In recent times I’ve been thinking about how I have changed as a person.
I used to believe that people don’t really change, well, at least I’ve always tried not to change much.
Yet sometimes the change itself is so gradual that you won’t even notice it until you encounter something familiar that contradicts your own philosophy.
Yesteday was the premiere of Transformers 2: Revenge of the Fallen, many of my friends lined up to watch this. Pretty understandable since the original Transformers was such a big hit when it was released back in 2007.
I didn’t watch Transformers (2007) on the big screen, I don’t think I’ll watch TR2 either.
Let me tell you why.
I’ve always loved movies. I used to watch every big movie with big stars in it. Mel Gibson (Lethal Weapon) was my first movie idol, quickly followed by Tom Hanks (Forrest Gump), Jim Carrey (The Mask), and Nic Cage (Con Air). I never had to think much before deciding on a particular movie. Most of them were done by consensus, as I went with my school mates almost all the time. The movie itself was just another incentive (besides McDonald’s obviously) to meet up with each other, have some laugh, and do some activities @ the mall with my guys. In the end, the movie didn’t really matter, the joy of friendship did.
As I grew older, however, it began to change. I didn’t really feel the change because it was so gradual. As far as my memory goes, I think I started to notice it after watching The Mummies with my college friends. They said the movie was fun yet I thought otherwise. “It was rubbish!”, I said to one of my friends. I went into some details trying to convince them that it was, indeed, rubbish, but instead they came up with a new nickname for me: Kong Tai Wa (a definitely mispelled, Cantonese/Hokkian term for ‘utter rubbish/impossible’). I always say that word whenever I think of a movie that doesn’t make any sense.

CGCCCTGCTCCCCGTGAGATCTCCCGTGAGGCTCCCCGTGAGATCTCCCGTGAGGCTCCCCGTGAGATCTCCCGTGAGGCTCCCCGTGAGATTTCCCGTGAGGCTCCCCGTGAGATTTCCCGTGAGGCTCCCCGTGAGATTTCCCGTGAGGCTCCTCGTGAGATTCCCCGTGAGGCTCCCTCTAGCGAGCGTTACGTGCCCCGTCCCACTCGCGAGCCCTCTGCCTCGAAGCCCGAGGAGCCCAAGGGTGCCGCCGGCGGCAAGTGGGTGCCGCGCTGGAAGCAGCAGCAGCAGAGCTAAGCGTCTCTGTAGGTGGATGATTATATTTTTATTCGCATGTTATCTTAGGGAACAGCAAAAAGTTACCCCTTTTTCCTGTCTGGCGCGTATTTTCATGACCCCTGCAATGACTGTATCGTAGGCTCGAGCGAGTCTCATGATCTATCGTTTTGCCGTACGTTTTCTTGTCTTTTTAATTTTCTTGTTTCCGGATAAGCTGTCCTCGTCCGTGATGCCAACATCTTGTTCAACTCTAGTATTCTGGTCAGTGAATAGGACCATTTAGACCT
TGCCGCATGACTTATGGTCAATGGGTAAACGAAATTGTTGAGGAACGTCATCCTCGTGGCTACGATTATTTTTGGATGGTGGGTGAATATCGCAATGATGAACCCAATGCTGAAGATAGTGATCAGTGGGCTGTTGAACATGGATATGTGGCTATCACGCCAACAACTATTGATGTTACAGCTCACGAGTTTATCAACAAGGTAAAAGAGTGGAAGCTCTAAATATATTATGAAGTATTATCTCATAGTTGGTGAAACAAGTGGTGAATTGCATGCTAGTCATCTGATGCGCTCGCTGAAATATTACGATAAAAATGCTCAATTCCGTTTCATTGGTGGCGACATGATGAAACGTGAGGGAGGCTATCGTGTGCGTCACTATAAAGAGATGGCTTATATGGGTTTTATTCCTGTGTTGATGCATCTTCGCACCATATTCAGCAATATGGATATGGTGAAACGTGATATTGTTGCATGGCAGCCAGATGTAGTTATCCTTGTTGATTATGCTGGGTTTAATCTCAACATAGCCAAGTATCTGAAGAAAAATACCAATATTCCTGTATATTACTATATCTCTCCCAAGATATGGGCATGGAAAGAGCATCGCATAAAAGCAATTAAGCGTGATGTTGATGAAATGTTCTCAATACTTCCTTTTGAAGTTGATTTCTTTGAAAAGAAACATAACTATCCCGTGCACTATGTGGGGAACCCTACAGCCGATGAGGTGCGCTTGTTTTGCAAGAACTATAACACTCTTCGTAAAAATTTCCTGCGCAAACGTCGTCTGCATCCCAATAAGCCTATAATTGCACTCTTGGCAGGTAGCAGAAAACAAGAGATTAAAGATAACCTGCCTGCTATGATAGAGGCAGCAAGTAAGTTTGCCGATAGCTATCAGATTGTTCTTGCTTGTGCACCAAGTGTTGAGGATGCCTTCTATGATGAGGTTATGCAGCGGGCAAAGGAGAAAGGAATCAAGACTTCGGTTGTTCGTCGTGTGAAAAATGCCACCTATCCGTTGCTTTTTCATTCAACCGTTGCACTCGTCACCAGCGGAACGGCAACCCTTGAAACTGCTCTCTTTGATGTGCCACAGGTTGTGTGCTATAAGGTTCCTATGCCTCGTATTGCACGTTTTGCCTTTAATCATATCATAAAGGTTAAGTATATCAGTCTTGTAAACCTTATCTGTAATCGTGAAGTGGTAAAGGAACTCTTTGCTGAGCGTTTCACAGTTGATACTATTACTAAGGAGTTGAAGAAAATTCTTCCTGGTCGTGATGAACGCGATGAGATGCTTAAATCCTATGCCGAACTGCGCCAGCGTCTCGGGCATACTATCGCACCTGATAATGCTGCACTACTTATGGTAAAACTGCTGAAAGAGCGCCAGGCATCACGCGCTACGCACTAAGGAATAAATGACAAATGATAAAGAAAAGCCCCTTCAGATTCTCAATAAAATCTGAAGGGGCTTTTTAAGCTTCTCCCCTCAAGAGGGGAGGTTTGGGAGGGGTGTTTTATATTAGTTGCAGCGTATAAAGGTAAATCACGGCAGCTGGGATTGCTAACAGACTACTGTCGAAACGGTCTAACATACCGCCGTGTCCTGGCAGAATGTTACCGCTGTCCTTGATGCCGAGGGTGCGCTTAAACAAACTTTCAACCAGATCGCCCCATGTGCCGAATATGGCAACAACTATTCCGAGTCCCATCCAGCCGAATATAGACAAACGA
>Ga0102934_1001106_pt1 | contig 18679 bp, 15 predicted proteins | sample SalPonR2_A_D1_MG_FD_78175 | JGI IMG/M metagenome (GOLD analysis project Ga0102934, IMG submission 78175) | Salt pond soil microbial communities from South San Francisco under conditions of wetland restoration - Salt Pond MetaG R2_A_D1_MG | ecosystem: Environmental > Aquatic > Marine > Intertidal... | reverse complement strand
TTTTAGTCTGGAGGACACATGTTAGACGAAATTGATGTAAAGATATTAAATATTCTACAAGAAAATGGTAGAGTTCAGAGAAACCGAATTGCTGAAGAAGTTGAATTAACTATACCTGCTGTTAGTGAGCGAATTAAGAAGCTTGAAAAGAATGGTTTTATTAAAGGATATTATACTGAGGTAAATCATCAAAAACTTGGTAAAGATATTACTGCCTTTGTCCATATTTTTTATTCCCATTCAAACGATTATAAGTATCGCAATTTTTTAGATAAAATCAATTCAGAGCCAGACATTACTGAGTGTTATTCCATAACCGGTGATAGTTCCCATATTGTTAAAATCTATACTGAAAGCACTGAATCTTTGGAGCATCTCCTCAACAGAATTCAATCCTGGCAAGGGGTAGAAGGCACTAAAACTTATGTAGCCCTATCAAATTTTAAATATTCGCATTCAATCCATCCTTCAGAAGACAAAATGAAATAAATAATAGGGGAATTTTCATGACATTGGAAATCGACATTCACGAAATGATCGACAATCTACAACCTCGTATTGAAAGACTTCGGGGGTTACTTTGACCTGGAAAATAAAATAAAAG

At first I thought it was just a matter of preference, but it wasn’t. Over the course of time, I’ve slowly become a movie critic instead of a movie lover. I don’t see the point of watching a bad movie. Nowadays, I always look up to several movie review sites before I decide which movie that I’ll be going to. I care more about plots, scripts, actor’s performance and symbolisms. I go by the consensus of professional critics, rather than friends. In short, the movie itself has become my main objective, friendship come second when it comes to it.
I still won’t watch a big screen movie without friends, but that’s primarily because I want to exchange opinions afterwards.
When I think about it, that reversal in order (from social oriented, to movie oriented) has a big disadvantage in my social life. TR2 is a perfect example of this. My friends might call me this Saturday to watch TR2 and I would most probably say no. From going out with friends on a Saturday, to staying at home and joining them AFTER the movie is never going to be the same. I sometimes have the thought of forcing myself into watching, yet I’m afraid I wouldn’t be able to bare it and resulted in venting my disapproval to my friends afterwards. I did that before and it’s not fair to my friends when you think of it.
I sometimes wish I could be the same me who enjoy whatever movies with friends. Unfortunately, I could never be the same. I take the things that I like very seriously. When it comes to sports, food, and movies, I can become a very…very serious person. A person that you probably won’t enjoy being with. It’s sad, but true.